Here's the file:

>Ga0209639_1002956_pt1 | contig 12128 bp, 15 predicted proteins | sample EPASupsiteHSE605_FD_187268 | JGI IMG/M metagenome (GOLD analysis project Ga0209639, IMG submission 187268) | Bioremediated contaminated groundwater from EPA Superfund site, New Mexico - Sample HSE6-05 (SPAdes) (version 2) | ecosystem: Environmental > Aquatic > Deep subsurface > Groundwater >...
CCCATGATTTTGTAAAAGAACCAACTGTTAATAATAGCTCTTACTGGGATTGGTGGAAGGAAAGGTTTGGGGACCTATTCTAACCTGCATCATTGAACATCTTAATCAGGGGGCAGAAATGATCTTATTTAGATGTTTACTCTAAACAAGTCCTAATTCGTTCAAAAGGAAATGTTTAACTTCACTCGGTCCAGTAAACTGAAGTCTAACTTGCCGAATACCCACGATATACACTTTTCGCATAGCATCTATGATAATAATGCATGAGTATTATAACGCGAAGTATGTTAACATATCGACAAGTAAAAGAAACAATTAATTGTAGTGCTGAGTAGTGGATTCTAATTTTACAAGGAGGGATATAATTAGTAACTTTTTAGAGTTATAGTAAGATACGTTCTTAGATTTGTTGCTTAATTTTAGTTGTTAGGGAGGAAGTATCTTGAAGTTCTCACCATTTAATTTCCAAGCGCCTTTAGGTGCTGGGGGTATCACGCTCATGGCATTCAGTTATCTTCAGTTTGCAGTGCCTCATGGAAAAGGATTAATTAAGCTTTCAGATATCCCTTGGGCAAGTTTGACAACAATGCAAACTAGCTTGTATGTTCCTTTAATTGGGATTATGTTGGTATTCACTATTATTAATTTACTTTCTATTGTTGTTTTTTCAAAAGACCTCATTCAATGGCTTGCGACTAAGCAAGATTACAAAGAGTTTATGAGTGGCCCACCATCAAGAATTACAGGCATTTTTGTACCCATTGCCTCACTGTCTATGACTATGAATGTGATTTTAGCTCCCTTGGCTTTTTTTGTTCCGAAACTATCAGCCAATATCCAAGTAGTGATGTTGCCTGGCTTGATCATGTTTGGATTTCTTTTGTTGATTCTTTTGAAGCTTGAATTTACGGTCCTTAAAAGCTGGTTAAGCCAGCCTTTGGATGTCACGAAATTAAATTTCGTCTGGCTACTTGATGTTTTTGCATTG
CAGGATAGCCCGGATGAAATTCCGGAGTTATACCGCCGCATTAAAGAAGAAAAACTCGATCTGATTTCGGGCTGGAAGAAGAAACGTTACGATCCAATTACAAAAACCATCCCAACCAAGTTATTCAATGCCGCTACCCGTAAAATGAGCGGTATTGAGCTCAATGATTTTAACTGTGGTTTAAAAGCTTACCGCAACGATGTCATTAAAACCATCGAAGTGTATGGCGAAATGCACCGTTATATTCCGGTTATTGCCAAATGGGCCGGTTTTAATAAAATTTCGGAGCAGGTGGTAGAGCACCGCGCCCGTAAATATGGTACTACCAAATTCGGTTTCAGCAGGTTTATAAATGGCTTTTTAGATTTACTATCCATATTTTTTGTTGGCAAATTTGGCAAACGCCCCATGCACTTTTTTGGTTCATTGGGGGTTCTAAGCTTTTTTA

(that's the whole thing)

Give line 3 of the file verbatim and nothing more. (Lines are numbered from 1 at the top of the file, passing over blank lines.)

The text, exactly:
CAGGATAGCCCGGATGAAATTCCGGAGTTATACCGCCGCATTAAAGAAGAAAAACTCGATCTGATTTCGGGCTGGAAGAAGAAACGTTACGATCCAATTACAAAAACCATCCCAACCAAGTTATTCAATGCCGCTACCCGTAAAATGAGCGGTATTGAGCTCAATGATTTTAACTGTGGTTTAAAAGCTTACCGCAACGATGTCATTAAAACCATCGAAGTGTATGGCGAAATGCACCGTTATATTCCGGTTATTGCCAAATGGGCCGGTTTTAATAAAATTTCGGAGCAGGTGGTAGAGCACCGCGCCCGTAAATATGGTACTACCAAATTCGGTTTCAGCAGGTTTATAAATGGCTTTTTAGATTTACTATCCATATTTTTTGTTGGCAAATTTGGCAAACGCCCCATGCACTTTTTTGGTTCATTGGGGGTTCTAAGCTTTTTTA